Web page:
We Must Cut Through the Fog

by Joseph Jamme

Mr. Jamme is a student in the HGI’s course in Applied Economics. What follows is his answer to the question, “What are some practical ways to secure public recognition and adoption of George’s proposal?” — L.D.

Henry George suggests a number of ways to help publicize his remedy and try to secure its enactment. Some may not be as applicable today, while others may be more so. It would be well to remember that the General of Alodia had the army at his disposal — and educated at that. It is indeed a tragedy that today’s “landed aristocracy” in this country are the ones who have the army at their disposal. Not only this, they can be expected, indeed counted on, to fight back by any means fair or foul to maintain their unjust enrichment, which is founded on private property in land.

One of the first methods George suggests is to appeal to people’s sense of justice rather than their intellect. This is one recommendation that appears timeless, because justice is universal, while intellect depends on the kind of education that people get. More often than not, our “education” is controlled by the “landed aristocracy” and only serves to further enrich them.

The people’s sense of justice, though “keen” as George calls it, is often so muddled as to be unable to focus on the matter at hand. It can be felt but not seen. Thus the people have only a vague sense of the true cause of their plight.

The people can’t just want “a movement which has for its aim and end nothing but the abolition of poverty, and of the vice and crime that flow from it, by the restoration of the disinherited of their natural rights, and the establishment of society on the basis of justice.” They have to believe whole-heartedly that it can be achieved. The first, most absolute necessity to that belief is to clear away the dense fog that surrounds their sense of just what their “natural rights” are, and the means by which they could be restored.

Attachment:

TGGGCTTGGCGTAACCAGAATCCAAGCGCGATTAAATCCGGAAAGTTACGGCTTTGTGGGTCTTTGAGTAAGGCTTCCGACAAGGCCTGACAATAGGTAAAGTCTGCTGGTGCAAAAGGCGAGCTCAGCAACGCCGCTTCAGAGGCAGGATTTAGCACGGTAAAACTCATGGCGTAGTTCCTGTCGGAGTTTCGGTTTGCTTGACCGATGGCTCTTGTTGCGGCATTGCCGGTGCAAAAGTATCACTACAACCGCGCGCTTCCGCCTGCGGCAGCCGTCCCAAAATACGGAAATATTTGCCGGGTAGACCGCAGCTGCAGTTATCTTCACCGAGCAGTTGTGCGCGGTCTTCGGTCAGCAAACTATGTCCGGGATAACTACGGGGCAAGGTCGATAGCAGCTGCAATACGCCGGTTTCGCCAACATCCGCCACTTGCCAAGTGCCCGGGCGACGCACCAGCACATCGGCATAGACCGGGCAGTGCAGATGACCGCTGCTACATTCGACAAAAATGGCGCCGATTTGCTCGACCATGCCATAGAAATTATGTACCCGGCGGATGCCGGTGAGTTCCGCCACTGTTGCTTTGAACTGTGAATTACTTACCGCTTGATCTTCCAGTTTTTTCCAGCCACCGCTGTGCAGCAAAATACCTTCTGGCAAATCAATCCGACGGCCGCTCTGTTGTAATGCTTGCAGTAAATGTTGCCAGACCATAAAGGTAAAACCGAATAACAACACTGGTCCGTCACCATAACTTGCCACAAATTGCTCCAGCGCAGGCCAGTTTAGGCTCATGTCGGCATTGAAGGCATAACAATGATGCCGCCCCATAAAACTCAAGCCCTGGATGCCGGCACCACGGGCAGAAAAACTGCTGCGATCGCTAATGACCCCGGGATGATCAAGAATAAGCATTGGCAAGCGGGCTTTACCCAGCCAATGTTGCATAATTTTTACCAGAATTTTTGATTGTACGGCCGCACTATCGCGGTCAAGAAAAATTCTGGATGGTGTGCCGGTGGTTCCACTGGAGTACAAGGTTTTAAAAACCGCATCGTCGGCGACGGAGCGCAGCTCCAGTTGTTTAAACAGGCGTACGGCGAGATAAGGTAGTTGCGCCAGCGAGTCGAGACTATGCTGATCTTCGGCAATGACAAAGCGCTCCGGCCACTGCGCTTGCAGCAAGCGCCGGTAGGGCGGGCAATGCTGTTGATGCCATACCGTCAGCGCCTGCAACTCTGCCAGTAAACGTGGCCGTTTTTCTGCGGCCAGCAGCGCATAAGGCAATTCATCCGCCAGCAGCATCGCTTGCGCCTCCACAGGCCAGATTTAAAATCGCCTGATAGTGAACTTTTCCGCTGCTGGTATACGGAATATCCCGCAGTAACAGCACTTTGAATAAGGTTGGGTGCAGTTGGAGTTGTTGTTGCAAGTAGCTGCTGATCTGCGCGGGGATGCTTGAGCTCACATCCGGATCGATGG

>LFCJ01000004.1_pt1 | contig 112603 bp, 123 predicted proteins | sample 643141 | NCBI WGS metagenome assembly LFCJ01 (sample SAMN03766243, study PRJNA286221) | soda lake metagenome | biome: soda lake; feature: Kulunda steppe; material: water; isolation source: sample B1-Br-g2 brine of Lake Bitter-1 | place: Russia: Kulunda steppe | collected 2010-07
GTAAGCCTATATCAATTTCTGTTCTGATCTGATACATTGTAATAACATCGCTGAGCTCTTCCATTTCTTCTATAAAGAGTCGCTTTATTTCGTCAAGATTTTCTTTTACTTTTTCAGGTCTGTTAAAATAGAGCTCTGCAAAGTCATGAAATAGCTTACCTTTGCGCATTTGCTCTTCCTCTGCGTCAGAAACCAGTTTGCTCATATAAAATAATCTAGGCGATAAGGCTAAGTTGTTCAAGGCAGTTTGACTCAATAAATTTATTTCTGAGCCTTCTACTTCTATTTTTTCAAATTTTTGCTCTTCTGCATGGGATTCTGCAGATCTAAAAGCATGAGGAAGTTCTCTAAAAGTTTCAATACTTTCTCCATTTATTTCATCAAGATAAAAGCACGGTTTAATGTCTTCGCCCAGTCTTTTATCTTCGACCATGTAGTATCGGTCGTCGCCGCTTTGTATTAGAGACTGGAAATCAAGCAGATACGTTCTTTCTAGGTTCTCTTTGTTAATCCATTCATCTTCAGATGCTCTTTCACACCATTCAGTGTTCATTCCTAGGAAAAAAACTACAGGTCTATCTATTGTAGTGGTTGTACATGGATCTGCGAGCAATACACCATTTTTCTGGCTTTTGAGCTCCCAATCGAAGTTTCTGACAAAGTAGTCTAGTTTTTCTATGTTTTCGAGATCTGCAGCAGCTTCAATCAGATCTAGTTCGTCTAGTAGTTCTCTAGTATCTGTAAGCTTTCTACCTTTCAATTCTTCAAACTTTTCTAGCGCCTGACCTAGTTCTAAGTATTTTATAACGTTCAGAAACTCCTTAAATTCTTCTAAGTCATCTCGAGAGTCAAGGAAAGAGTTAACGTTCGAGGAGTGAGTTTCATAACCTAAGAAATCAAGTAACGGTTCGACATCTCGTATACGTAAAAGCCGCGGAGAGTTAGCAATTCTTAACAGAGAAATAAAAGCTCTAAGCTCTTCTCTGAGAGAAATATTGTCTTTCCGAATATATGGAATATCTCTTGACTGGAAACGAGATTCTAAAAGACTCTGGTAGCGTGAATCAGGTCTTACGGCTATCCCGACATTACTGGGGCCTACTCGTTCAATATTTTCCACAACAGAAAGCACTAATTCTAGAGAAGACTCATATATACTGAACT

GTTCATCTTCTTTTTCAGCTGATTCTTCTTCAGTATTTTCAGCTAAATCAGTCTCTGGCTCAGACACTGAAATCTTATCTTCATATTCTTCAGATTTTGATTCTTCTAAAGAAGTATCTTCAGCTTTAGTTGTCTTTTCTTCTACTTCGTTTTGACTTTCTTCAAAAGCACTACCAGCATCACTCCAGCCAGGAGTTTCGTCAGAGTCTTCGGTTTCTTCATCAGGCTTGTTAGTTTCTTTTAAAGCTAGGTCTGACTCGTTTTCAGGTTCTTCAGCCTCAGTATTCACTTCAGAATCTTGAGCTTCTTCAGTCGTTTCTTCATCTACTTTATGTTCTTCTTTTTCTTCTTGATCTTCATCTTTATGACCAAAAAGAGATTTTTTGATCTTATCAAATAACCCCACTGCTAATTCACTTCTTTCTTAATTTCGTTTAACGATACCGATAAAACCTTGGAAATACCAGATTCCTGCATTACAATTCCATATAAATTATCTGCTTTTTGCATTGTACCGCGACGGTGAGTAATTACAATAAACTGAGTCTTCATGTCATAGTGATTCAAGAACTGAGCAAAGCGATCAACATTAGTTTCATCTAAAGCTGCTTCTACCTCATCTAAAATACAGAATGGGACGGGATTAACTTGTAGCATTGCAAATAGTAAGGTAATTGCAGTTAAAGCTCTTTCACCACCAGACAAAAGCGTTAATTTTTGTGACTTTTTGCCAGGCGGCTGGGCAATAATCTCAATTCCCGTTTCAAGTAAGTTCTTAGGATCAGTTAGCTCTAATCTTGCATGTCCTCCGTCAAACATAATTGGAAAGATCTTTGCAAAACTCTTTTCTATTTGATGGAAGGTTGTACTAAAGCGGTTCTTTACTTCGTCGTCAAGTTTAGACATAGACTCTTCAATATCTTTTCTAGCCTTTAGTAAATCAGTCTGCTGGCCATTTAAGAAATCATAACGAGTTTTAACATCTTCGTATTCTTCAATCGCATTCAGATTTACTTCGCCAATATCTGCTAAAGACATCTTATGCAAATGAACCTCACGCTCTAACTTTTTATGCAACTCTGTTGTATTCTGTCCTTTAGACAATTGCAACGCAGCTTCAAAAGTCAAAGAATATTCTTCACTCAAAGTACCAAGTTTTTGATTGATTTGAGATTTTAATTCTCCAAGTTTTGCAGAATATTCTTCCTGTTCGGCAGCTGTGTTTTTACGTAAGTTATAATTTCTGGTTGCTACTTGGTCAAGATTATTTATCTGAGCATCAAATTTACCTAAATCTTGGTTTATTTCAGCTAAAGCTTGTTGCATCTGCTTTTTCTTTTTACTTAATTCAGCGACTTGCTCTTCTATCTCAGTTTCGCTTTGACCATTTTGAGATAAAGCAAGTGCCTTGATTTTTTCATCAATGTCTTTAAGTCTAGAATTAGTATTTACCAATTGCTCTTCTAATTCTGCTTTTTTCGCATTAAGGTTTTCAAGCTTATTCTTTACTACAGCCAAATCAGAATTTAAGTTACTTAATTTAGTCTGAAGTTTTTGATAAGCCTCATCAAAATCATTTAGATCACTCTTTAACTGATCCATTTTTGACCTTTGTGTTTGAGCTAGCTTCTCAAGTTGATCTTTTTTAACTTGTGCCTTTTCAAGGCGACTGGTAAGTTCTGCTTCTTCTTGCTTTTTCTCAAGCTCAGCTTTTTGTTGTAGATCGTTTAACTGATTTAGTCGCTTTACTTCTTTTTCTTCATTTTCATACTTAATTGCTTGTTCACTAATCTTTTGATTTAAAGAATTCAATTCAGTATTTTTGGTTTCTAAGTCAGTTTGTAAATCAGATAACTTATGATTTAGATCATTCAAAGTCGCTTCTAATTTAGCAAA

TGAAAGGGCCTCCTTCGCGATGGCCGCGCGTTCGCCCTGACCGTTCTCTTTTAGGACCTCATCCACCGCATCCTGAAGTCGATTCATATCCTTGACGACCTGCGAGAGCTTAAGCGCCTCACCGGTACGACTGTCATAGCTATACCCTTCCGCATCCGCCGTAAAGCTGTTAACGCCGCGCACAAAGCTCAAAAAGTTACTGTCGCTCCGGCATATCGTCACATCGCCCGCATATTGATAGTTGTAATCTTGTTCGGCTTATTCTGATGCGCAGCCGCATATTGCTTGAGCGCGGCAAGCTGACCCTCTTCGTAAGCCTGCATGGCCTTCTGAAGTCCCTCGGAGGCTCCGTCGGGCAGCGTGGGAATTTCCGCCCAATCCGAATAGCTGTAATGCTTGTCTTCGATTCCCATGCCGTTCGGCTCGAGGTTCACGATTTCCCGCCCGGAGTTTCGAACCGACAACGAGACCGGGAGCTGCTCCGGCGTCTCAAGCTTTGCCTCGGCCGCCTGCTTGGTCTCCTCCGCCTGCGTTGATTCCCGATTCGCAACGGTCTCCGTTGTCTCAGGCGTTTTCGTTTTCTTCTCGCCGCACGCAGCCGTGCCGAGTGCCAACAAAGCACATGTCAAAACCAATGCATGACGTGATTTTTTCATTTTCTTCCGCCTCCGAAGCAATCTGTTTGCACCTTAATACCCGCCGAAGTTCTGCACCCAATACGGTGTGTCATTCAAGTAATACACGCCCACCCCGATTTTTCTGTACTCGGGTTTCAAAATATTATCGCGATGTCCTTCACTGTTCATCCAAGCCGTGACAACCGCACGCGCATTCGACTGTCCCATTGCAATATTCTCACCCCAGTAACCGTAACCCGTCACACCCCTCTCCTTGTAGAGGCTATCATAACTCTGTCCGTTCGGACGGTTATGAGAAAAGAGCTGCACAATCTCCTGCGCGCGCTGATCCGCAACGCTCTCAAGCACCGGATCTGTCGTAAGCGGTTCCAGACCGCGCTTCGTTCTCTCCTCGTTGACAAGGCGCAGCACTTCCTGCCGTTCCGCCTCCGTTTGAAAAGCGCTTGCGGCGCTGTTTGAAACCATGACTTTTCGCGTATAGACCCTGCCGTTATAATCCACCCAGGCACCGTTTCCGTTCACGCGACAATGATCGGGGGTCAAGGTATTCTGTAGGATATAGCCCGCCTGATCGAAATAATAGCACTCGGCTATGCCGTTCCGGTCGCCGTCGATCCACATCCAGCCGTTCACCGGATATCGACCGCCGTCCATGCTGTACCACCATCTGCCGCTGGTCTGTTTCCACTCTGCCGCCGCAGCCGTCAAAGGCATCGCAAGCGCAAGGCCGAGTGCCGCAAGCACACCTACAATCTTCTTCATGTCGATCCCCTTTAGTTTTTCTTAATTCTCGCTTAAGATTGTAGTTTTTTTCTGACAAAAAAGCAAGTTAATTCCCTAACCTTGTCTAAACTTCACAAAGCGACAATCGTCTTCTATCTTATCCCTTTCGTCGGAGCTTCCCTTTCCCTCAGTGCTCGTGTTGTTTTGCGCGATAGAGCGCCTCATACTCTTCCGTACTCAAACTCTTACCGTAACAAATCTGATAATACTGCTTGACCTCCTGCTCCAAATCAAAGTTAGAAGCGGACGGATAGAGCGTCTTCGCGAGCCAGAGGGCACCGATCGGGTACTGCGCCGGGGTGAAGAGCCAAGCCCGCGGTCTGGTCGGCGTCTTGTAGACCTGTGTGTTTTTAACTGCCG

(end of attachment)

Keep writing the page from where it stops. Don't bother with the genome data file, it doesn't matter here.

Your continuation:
George says, “How men vote is something we need not much concern ourselves with. The important thing is how they think” To that I would add: or if they think. In most places today the level of education is so degraded compared to years past that I daresay most would need to be taught how to think. Then, when this shroud is lifted, the remedy can be brought to the forefront of rational discussion. Then its advocates can pursue its exposition with the relentless and uncompromising zeal that George calls for. This must be brought to bear, as George states, against the point of least resistance. This however isn’t to say that the points of stiff resistance should be neglected. They should also be attacked, resourcefully and fervently.

People must be disabused of the notion that we live in a free country. As it stands now we are only free to exploit the weak, climbing to the top of the pile, no matter who, or what, suffers — the Great American Nightmare that has people so mesmerized that they would actually fight to keep their chains.

Those in power must be exposed as the corrupt and untrustworthy scoundrels they are. They fight against the remedy because they know it is the only form of true justice. But justice is not their pursuit. George sums it up eloquently:

Property in land is as indefensible as property in man. It is so absurdly impolitic, so outrageously unjust, so flagrantly subversive of the true right of property, that it can only be instituted by force, and maintained by confounding in the popular mind the distinction between property in land and property in things that are the result of labor. Once that distinction is made clear — and a thorough discussion of the tariff question must make it clear — private property in land is doomed.

 

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